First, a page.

Sent to but not published in the New York Times

The present strategy and tactics for the prosecution of the war in Iraq are not leading to victory. A number of commentators (notably Andrew Krepinevich) have argued that we can turn the current situation around if we employ more troops and change our strategy to the "oil-spot" strategy. This involves pacifying a small segment of the country (or City of Baghdad) and then gradually expanding the perimeter of the pacified portion until more and more of the country is pacified. This means occupying and holding ground rather than the current tactics of smash and grab that have characterized the US's approach so far.
I fear that this is too late. Success in war, as in most things, is path dependent. That is, the viable options available today are constrained (either practically or psychologically) by the decisions made in the past. In practice, there is nothing (except Shinseki's 200,000 troops) to stop us adopting the oil-spot strategy, but psychologically the situation is very different.
Both Americans and Iraqis have been strongly influenced by the Bush administration's decisions of the past two years. Americans have been devastated by the reliance on inaccurate intelligence information that led to the declaration of war. We all remember the administration telling the inspectors "we know exactly where the WMDs are." We couldn't understand why they didn't tell the inspectors the locations (The administration argued that it was because intelligence sources would be compromised). We now know they didn't tell the inspectors because they couldn't. There were no WMDs. Americans were disappointed by the UN's decision not to replace its destroyed mission with a bigger and better one; the flight of the UN represented an early and major victory for the insurgents. Americans were devastated by the prisoner abuses of Abu Ghraib; they are outraged by the lack of accountability for this abuse at the highest levels in the military and the government and the seeming approval of this abuse by the now-Attorney General; those that know are disgusted by the administration's resistance to Senator John McCain's demand that prisoners should be treated according to the principles laid down in the Geneva convention and the torture treaties which are embodied in the US Army Field Manual.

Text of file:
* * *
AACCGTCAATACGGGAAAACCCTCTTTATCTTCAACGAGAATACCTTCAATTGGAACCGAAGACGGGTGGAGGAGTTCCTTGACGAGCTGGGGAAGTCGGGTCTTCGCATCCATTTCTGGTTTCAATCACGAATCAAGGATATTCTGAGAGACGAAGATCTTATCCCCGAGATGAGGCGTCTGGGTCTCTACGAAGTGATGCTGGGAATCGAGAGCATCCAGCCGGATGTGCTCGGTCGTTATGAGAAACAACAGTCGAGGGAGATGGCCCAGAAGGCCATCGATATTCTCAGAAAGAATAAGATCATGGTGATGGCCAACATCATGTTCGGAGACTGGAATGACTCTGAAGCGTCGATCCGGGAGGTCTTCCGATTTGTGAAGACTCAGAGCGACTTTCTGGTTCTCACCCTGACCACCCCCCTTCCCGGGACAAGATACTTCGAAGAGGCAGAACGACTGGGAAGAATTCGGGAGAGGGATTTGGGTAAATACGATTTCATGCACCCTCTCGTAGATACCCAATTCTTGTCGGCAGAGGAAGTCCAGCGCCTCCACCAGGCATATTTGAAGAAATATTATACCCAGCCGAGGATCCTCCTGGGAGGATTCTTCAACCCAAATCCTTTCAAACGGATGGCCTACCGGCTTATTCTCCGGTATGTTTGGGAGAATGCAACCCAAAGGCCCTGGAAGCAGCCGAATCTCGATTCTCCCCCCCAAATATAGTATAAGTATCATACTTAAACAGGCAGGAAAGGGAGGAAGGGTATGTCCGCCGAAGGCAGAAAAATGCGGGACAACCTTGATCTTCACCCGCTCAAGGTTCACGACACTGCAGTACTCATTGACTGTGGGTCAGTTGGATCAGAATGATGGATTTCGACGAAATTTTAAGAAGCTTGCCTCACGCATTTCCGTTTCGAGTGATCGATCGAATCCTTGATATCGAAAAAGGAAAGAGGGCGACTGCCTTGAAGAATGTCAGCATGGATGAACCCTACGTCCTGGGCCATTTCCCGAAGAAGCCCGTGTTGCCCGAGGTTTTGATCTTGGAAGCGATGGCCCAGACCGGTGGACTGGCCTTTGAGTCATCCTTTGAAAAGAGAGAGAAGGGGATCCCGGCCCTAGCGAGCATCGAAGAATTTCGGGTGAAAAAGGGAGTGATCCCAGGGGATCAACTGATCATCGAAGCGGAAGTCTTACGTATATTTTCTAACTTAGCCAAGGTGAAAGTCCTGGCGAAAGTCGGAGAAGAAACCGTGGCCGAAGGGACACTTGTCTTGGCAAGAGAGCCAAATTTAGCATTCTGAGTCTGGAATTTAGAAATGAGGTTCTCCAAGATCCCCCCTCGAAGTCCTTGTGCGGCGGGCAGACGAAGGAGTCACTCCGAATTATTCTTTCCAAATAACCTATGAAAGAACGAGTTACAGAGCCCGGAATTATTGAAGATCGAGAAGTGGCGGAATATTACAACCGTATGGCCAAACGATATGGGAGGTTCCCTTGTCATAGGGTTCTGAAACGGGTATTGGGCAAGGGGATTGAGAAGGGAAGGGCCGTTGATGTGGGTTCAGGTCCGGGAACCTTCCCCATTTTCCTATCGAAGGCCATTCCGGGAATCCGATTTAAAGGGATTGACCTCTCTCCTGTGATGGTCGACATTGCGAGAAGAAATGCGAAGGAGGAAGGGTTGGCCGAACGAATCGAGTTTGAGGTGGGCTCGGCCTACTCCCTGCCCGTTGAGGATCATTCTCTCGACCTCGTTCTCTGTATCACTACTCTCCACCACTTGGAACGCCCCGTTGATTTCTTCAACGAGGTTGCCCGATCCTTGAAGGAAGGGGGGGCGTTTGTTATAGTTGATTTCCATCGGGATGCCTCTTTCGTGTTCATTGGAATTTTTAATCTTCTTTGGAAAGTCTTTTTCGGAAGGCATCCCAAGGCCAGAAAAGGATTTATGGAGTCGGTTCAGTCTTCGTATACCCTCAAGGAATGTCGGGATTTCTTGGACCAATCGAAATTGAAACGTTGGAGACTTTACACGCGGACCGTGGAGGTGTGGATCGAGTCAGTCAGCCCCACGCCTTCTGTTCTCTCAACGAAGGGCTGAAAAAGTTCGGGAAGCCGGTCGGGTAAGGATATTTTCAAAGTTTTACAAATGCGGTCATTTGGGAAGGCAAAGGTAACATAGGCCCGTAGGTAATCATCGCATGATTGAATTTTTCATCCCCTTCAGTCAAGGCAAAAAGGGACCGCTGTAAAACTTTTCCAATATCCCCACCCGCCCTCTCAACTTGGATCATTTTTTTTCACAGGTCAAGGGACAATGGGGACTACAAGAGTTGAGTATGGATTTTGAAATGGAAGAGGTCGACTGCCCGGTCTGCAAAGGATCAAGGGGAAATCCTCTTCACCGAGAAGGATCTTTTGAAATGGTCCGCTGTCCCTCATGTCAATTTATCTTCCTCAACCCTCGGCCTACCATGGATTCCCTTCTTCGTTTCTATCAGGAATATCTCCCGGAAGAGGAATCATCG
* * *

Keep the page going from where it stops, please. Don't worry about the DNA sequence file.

The Iraqis who welcomed the Americans as liberators were outraged in the first days after the war as coalition troops stood by (except for guarding the oil ministry) as Iraq was looted. They were aghast as the National Museum was broken open and its irreplaceable treasures were scattered to the four corners of the earth. They were distressed as reconstruction contracts were given to foreign contractors using foreign employees rather than to local businesses who had the capacity to undertake most of the work and who would have employed local labor. Like Americans, Iraqis were outraged at the abuse of prisoners. Any moral high ground occupied by the Americans in comparison with the regime of Saddam Hussein was lost the night those soldiers took their incriminating digital photographs and distributed them around the world.
Neither Americans nor Iraqis have much confidence left in the Bush Administration. After all that is gone before can we believe the oil-spot strategy? We have an Army that cannot even keep the green zone bomb free. We have a presence on the ground in Iraq that cannot control the road from downtown Baghdad to its airport. Surely that is the test of the futility of adopting the oil-spot strategy. If we could do it, we would at least have done it in that small corner of Iraq. Or if it could be done, we would have expanded the areas around Iraqi police stations and recruiting centers, but we haven't done that. It seems that we are incapable of implementing the strategy on the ground in Iraq. Can anyone provide convincing evidence that it can work? Can anyone estimate the number of troops that it will take to make it work?
Perhaps prior to the discovery that Iraq lacked WMD, the oil-spot strategy might have worked. Perhaps prior to the looting, the oil-spot strategy might have worked. Perhaps prior to Abu Ghraib, the oil-spot strategy might have worked. Now, after all that has happened, I fear that this oil-spot strategy will generate yet another stain on America's honor with the implementation involving a scorched earth policy with inhabitants confined, not to the safety of their ancestral villages, but to concertina wire surrounded concentration camps. That, no doubt, is the way we would do the implementation.